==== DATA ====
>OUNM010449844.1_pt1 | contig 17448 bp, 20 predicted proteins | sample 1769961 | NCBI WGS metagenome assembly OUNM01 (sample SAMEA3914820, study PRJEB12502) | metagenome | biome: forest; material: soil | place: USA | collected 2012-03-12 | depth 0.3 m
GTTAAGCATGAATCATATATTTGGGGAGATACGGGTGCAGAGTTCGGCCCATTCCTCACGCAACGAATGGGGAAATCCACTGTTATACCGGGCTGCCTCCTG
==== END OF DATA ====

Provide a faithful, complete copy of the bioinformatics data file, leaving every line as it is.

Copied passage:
>OUNM010449844.1_pt1 | contig 17448 bp, 20 predicted proteins | sample 1769961 | NCBI WGS metagenome assembly OUNM01 (sample SAMEA3914820, study PRJEB12502) | metagenome | biome: forest; material: soil | place: USA | collected 2012-03-12 | depth 0.3 m
GTTAAGCATGAATCATATATTTGGGGAGATACGGGTGCAGAGTTCGGCCCATTCCTCACGCAACGAATGGGGAAATCCACTGTTATACCGGGCTGCCTCCTG